The term the East has traditionally been used to refer collectively to a large number of non-European countries, including those of the Indian subcontinent. Some people would distinguish between the Near East (often used interchangeably with the Middle East), India, and the Far East.
The Near/Middle East has generally referred to the countries of Western Asia and North Africa, while the term Far East has covered a range of East Asian countries including China, Japan, Malaysia, Indonesia and Korea. The term the Orient has also been used interchangeably with the East, particularly the Far East.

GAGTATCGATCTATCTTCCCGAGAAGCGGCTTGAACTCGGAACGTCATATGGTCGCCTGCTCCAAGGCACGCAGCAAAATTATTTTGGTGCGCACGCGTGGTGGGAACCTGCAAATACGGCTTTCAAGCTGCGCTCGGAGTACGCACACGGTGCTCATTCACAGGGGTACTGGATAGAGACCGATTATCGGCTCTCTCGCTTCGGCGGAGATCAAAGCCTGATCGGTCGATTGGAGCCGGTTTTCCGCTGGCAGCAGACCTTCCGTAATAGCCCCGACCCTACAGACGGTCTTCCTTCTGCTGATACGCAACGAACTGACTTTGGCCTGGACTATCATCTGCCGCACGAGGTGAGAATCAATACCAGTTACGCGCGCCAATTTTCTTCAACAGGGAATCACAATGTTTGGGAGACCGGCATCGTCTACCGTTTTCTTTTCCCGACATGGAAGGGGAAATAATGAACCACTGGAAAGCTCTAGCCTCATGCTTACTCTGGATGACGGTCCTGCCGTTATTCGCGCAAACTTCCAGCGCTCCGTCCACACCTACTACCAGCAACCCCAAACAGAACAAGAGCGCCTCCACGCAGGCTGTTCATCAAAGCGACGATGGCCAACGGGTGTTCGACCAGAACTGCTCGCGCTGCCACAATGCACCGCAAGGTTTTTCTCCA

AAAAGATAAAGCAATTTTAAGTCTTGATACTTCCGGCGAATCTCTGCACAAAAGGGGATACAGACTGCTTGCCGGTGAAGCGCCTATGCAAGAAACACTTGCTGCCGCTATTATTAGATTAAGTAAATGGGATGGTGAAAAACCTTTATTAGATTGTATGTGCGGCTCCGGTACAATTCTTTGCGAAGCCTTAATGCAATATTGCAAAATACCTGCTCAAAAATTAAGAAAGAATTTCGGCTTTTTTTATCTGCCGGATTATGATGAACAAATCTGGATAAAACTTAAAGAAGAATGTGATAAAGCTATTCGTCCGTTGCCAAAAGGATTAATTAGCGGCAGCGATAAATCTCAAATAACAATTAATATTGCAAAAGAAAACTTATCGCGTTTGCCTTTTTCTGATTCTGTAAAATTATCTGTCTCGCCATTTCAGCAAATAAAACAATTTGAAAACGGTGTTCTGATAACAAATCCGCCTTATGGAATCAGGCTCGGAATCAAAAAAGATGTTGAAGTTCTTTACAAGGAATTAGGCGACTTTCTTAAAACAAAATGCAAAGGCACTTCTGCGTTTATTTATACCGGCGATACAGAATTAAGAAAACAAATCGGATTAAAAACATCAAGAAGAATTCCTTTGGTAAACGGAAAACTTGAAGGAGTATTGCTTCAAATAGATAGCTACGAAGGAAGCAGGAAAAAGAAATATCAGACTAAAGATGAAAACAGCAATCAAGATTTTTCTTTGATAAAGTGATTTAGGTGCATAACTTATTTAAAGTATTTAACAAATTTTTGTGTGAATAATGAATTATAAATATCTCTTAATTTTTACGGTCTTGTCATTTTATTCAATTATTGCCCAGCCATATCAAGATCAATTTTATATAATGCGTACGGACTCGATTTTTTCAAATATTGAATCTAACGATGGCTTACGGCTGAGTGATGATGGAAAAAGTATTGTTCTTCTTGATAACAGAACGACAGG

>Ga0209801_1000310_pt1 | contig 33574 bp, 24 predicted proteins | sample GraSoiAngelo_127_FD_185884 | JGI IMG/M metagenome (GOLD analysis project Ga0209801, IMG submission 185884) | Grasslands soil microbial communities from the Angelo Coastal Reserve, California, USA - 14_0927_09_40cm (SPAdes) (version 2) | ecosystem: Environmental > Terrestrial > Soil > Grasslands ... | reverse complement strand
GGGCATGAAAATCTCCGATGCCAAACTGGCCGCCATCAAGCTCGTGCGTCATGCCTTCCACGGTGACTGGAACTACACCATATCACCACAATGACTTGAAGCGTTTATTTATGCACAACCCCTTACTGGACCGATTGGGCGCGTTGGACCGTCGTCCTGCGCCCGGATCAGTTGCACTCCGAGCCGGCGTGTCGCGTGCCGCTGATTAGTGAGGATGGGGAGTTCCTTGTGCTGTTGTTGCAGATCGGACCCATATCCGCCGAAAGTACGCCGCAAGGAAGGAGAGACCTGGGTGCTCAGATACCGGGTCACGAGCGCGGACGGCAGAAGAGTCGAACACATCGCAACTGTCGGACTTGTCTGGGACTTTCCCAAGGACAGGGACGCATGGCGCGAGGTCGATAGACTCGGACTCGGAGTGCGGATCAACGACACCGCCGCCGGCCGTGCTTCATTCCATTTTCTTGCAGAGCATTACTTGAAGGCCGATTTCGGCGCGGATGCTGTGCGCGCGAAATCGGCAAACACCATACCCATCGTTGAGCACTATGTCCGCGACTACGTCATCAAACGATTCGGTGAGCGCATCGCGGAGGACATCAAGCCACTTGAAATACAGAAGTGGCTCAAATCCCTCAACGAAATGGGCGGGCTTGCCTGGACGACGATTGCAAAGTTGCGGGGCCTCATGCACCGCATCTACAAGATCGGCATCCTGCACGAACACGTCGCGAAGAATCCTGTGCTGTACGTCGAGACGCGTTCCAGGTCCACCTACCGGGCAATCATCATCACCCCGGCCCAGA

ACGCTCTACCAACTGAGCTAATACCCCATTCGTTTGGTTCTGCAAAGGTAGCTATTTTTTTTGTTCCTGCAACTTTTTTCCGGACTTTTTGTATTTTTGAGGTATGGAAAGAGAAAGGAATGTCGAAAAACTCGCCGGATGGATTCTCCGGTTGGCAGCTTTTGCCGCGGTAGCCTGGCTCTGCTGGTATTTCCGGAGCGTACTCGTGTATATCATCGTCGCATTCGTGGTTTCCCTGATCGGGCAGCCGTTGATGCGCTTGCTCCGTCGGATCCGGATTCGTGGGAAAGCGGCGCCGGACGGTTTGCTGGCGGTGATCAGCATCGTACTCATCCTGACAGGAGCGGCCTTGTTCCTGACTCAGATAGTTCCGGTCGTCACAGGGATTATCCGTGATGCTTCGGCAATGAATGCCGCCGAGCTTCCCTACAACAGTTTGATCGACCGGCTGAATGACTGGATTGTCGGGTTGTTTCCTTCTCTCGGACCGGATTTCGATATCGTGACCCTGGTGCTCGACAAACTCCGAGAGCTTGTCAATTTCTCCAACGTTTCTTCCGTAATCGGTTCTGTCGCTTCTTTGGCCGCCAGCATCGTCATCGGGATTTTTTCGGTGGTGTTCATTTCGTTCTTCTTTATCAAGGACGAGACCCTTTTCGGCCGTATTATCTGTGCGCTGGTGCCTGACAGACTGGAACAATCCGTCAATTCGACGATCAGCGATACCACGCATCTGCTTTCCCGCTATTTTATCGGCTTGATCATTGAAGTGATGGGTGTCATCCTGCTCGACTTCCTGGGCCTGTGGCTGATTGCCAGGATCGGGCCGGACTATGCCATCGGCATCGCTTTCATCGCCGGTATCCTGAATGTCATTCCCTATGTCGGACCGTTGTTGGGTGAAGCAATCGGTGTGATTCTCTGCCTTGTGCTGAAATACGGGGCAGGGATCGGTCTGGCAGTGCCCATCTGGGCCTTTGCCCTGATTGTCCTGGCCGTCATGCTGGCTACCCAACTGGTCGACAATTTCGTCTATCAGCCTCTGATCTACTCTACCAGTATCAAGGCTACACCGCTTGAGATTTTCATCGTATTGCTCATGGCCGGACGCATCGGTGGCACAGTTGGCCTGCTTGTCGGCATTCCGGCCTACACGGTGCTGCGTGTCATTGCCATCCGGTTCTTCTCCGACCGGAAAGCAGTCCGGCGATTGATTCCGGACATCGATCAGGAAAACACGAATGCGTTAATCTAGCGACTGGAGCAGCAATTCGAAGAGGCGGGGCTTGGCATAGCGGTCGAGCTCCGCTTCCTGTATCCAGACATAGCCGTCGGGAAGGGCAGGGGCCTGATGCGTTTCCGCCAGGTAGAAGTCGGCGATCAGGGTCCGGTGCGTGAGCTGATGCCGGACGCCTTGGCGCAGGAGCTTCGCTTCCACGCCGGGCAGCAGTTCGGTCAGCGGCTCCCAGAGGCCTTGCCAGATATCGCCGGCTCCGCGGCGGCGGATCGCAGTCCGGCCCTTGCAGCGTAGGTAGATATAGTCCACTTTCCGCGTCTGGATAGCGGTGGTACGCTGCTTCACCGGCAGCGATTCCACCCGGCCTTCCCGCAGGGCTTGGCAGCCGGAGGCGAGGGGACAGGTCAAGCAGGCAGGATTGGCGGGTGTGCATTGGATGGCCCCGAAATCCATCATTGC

It is now recognised that these terms are heavily loaded ones, redolent of colonization, imperialism and Eurocentric thinking. In particular, the Palestinian-American scholar Edward Wadie Saïd has drawn attention to how Orientalism (the study of various Asian cultures by Europeans) has yielded a prejudiced, and often pejorative, view of numerous non-European cultures.
Readers of Jane Austen's period would probably have associated the East with the activities of the British East India Company which, from the early 17th century onwards, traded with the East Indies and China. Amongst the goods traded by the company were cotton, silk, tea, opium, indigo and saltpetre.